21 December 2012
The Socialist International continues to closely follow developments in Egypt. Last weekend President Mohammed Morsi went ahead with the referendum on a new constitution for the country, despite strong disagreement from opposition parties and amid on-going street protests that have already seen several lives lost. This weekend will now see the conclusion of the vote.
Opposition groups had called on Morsi to postpone the referendum after strongly criticising the draft constitution. In the run-up to these events, a decree was issued in early December by President Morsi granting himself un-challengeable powers, which shocked both the Egyptian people and the international community. This was followed by his decision to rush the referendum on the contested new draft constitution and, although Morsi invited opposition parties to the table and promised to rescind his decree, his refusal to postpone the referendum was met with a rejection for dialogue. The SI has been deeply troubled by the fact that despite the lack of an accord, the vote went ahead without a proper process of consultation on such a fundamental matter.
The referendum’s voting procedure resulted furthermore in reports of extensive irregularities, including a lack of impartial supervision, polls closing early and, in some instances, women reporting difficulties being allowed to cast votes. If, according to the interpretation given of the partial results so far, the constitution is narrowly accepted, the reports of irregularities along with the significantly low voter turnout recorded would indicate a referendum result that is far from genuinely representative of the will of the people.
The Socialist International therefore calls for serious efforts to be made to resume the path of dialogue to rescue the way forward for democracy at this significant juncture in Egyptian history. The new political foundations of the future Egypt must be democratic in their construction and ensure the rights and freedoms of all people, regardless of religion, belief or gender. Any further loss of life or injury to those people defending their rights on the streets is totally unacceptable.
After the loss of more than 800 lives in the 2011 uprising, it is imperative not to forget what those brave Egyptians died for, or to lose momentum on consolidating the democratic advances. The Socialist International, which warmly welcomed the change brought about by the revolution, and which continues to stand by all those who are still striving for a fully democratic state, reiterates its solidarity with all those who share the ideals and principles of social democracy in Egypt today and all those who continue mobilised and engaged to defend the democratic goals of the revolution.
04 July 2013
23 November 2011
14 February 2011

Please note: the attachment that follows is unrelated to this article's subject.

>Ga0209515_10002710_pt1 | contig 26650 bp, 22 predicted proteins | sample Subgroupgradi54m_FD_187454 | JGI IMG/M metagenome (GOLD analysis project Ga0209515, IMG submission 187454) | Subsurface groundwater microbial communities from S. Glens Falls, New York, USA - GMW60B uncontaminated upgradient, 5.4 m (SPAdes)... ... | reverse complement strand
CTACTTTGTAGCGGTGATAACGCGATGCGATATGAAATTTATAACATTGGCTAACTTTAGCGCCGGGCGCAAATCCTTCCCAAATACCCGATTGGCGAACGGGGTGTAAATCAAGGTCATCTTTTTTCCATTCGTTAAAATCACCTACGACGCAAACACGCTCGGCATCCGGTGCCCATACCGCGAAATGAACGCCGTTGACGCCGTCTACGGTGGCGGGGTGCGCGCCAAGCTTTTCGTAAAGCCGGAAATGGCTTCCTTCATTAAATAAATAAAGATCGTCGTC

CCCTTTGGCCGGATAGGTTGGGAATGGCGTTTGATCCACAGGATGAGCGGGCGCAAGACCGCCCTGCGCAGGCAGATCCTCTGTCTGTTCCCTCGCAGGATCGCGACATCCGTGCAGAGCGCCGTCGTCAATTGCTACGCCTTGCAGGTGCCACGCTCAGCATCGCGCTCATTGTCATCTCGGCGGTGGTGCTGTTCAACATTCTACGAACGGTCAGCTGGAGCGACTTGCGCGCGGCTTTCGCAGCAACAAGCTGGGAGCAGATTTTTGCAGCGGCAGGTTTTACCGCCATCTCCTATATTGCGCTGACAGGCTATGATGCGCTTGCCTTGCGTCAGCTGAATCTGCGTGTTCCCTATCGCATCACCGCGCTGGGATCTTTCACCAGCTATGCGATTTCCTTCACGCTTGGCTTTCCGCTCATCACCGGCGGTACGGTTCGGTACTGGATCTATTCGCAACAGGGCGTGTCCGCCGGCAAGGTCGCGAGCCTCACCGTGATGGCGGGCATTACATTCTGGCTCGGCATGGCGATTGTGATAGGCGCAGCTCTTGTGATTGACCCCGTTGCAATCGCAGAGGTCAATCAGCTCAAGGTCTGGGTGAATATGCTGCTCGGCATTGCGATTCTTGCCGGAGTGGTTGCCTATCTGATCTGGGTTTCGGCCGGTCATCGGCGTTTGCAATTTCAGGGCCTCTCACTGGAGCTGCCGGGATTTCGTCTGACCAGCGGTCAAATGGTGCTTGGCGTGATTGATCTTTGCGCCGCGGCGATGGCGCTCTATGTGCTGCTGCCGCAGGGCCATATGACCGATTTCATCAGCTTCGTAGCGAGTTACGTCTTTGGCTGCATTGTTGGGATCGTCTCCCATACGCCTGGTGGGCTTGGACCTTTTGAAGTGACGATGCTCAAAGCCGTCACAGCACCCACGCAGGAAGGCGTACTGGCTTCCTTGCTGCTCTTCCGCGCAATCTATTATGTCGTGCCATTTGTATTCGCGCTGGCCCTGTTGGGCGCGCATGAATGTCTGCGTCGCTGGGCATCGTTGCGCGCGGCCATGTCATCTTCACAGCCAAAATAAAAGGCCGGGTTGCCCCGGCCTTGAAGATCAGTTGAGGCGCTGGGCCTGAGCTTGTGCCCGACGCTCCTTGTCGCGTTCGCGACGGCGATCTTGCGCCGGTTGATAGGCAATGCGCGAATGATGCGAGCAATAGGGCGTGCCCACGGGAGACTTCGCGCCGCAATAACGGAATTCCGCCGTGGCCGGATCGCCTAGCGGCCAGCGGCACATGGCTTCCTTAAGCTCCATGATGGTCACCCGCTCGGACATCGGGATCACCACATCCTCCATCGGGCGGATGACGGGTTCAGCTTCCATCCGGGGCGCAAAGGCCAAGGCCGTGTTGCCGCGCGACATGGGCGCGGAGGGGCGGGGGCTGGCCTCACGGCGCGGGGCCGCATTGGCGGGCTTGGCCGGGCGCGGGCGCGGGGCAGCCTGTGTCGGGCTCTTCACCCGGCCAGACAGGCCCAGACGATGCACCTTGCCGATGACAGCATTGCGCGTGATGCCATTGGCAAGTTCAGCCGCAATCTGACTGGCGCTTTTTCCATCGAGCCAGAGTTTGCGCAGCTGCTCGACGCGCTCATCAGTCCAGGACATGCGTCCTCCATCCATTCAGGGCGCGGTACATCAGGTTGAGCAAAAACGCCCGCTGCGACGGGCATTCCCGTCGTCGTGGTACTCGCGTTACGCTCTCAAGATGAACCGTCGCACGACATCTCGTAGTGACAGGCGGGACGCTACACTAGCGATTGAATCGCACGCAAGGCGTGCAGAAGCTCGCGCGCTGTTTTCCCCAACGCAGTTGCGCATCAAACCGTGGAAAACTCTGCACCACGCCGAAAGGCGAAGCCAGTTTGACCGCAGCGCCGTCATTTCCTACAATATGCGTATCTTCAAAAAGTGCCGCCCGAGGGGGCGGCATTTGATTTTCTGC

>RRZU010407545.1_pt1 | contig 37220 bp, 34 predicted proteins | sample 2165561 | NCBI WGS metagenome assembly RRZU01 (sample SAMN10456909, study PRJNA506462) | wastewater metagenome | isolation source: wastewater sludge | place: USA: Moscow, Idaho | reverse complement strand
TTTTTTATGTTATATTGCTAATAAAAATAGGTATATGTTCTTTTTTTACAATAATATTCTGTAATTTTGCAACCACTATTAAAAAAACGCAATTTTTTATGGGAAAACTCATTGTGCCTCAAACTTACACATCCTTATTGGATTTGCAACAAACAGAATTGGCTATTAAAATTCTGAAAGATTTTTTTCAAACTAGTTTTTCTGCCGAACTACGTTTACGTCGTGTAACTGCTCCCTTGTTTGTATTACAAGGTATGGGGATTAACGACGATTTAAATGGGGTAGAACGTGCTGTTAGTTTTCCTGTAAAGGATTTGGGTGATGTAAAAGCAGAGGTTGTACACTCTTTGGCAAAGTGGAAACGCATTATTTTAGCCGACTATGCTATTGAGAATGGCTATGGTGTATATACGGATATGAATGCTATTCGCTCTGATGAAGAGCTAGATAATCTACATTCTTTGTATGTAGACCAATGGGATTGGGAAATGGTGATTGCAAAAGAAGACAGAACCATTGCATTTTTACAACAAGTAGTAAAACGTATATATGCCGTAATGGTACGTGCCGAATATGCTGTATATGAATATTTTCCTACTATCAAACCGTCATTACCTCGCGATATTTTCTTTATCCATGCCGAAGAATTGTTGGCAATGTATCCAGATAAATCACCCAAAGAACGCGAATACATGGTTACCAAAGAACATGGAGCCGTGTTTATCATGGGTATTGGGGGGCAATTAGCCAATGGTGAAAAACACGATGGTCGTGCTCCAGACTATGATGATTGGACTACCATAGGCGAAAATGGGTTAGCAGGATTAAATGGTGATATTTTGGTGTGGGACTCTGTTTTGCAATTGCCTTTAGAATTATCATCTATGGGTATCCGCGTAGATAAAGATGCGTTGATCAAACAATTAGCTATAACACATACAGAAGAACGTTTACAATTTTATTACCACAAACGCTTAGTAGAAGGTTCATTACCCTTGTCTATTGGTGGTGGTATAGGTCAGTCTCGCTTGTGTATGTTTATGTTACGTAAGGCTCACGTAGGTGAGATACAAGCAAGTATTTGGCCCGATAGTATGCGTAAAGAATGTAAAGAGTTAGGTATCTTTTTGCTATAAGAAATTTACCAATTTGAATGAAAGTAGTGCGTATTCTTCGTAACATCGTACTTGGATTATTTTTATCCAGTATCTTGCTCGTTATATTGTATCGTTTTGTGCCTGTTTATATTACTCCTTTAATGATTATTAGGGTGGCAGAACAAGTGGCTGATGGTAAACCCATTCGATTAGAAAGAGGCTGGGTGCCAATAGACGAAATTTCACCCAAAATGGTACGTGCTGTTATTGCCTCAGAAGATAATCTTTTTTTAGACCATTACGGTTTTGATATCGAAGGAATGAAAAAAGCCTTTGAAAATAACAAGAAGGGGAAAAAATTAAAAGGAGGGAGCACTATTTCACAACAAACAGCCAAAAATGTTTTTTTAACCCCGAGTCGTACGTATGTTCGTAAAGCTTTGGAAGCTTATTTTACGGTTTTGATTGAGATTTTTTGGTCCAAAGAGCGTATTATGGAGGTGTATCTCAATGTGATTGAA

29 January 2011
1930 - 2016
1947 - 2016
World Refugee Day
Report of the Secretary General
Presidential and parlimentary
11 August 2016
Resolutions and Decisions of the XXIV Congress
20 NOVEMBER 2015
The Socialist International is deeply saddened by the barbarous terrorist attack in Bamako early this morning, which has resulted in the death of numerous civilians in a hotel in the capital. Our heartfelt thoughts and condolences are with all those who are suffering and grieving as a result of this cowardly act of terror against innocent people with no chance to defend themselves. This attack is also an attack against democracy and against the efforts of the government and people of Mali to move the country forward. President Ibrahim Boubacar Keita is a leader that has made us all proud in our International, for his statesmanship, courage and commitment to securing a way forward for peace, democracy and economic progress for all the peoples of Mali...
13 NOVEMBER 2015
The Socialist International warmly congratulates Aung San Suu Kyi and the National League for Democracy, NLD, on their historic victory following general elections held in Myanmar on 8 November. The results of these elections, in which close to 30 million people were eligible to vote, already show that with 80% of the contested seats now declared, the NLD have more than the two thirds needed to choose the President and put an end to more than 50 years of military rule. These elections, despite the role and influence of the military, has been seen as the first openly contested poll in Myanmar in twenty five years, when the NLD won by a large majority in national elections in 1990 but Aung San Suu Kyi was prevented from taking office by the military and spent several long periods under house arrest, which only ended in 2010....
12 OCTOBER 2015
The Socialist International strongly condemns the massive terrorist attack on a peaceful rally in Ankara that took place on Saturday 10 October, killing over a hundred people and injuring many more. We extend our deepest sympathy to the families of the victims and our strong solidarity with all the people in Turkey who stand against violence and who remain committed to the democratic path, the defence of their freedoms and the enjoyment of their rights. We equally stand alongside all those who embrace and defend the values we share...